Women In Business

Why corporate responsibility can be more than a marketing tool?

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When I first started implementing CR policies almost two decades ago in the mining sector, it was thought of as a strategic play reserved mainly for the top end of town. However, today this is no longer the case.

In the last decade, environmental and social awareness has been on the rise, driven by increased scientific understanding alongside broader value changes. Young people, who have grown up during this socially conscious era, are reflective of this trend, with 78% of people aged 18 to 34 concerned about climate change.

While corporate responsibility was born in a somewhat ad-hoc way in response to environmental issues, in recent years it has developed to encompass wider social concerns. There’s now an expectation that companies consider the impact of a product or service on the wider community and in turn respond genuinely and proactively.

That’s why it surprises me that many companies are missing the opportunity to execute a CR program that’s cohesive and linked to strategic intent. Companies should strive for positive internal and external change, that’s when they can truly offer a competitive advantage while simultaneously delivering more positive environmental and social outcomes.

A successful business leader should challenge the status quo and ask why things are done a certain way. Whether you’re working in a corporate environment or steering the ship of a small business, creating and implementing a CR strategy can have wide-reaching positive effects on the business.

Competitive advantages

It’s no secret that having a point of difference helps you stand out among your competitors, but have you ever considered how corporate responsibility can achieve this? Studies have shown that publicising CR initiatives in marketing can play a role in consumer evaluations beyond economic and ‘rational’ considerations such as product attributes, even going so far as to have a spill-over effect that continues to influence long-term customer relationships.

Many companies have now realised that there is an opportunity to allow corporate responsibility priorities to guide a core business offering. Whether that is by offering a Socially Conscious investment option like at VicSuper, or pledging to distribute 4% of after-tax profits to projects that benefit the social and environmental issues important to customers, as Bank of Australia has done. These business leaders are transforming their whole business model to deliver co-benefits and shared value to stakeholders, customers, the community and the environment.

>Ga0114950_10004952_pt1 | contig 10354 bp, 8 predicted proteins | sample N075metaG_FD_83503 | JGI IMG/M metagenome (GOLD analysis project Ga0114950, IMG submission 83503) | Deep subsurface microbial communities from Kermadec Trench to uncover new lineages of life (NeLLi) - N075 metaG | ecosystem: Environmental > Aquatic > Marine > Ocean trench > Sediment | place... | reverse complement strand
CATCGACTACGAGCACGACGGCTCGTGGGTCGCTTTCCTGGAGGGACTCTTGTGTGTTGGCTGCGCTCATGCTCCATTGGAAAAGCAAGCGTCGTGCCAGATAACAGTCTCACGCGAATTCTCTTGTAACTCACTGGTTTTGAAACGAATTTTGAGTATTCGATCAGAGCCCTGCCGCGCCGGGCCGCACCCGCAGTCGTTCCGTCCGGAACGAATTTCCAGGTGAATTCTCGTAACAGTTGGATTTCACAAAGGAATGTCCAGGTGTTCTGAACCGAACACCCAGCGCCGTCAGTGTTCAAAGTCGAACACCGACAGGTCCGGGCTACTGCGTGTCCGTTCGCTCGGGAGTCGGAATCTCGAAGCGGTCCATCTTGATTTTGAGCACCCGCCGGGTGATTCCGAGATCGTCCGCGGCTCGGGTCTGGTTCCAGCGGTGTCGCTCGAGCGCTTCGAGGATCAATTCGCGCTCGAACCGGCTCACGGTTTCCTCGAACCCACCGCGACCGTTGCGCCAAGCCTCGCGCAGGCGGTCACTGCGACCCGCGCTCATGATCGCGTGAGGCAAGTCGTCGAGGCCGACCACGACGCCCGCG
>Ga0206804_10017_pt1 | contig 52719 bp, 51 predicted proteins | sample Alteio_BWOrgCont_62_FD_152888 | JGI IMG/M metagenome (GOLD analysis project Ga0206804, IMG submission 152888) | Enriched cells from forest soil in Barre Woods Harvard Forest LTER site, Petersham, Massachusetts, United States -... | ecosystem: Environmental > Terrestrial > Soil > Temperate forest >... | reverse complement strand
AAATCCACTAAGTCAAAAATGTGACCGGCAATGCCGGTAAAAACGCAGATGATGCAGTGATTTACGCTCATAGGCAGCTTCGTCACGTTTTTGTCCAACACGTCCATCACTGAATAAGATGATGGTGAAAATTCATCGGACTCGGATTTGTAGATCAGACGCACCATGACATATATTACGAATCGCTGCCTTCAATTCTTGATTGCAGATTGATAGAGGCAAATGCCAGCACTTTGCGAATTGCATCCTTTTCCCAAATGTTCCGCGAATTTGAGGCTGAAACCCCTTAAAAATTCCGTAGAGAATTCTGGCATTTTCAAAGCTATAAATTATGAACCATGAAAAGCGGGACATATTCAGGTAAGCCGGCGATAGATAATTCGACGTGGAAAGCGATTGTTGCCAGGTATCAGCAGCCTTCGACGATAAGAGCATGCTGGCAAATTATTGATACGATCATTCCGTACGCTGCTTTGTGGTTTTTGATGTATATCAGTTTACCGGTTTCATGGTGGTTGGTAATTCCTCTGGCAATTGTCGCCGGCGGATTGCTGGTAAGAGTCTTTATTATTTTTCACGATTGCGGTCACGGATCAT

Operational advantages

An effective CR strategy should be more than something you write down and forget about for most of the year. In fact, when properly implemented it can have a huge impact on the day-to-day operational running of your business, including budgeting, hiring policies and staff retention, and even the internal development of ideas.

Many CR strategies start with a commitment to diversity, which studies show can have a positive effect on performance and shareholder return.

Alternatively, if CR is focused on environmental principles such as sustainability and a commitment to reducing carbon footprint, then that policy should extend well beyond your office to your products and services too.

Social & environmental advantages

In terms of the environmental impact that Corporate Responsibility policies can have on a company, a commitment to managing climate change risks or addressing issues specific to developing countries can help to generate positive community and employee outcomes.

CR strategies present an opportunity to connect with what’s at the heart of every business. They are what make consumers connect with your brand and feel as though they’re part of a community, but most importantly they help to encourage long term loyalty with brands that share similar values.

My experience with implementing and managing corporate responsibility strategies has proven that companies need to be aware of the wider ramifications of their social policies and be prepared to follow through on their promises if they want to be successful with the next generation of consumers. Ultimately, operating within a bubble and ignoring the wider impact of your company’s actions will threaten its survival.

About Kirsten Simpson

Kirsten Simpson is Manager of Corporate Responsibility for profit to member superannuation fund, VicSuper. She has almost two decades of experience managing and implementing sustainability, corporate responsibility and responsible investment strategies. Kirsten is a Community and Industry Advisory Board member with The University of Melbourne’s Office for Environmental Programs and the chair of one of the UN backed Natural Capital Finance Alliance working groups.

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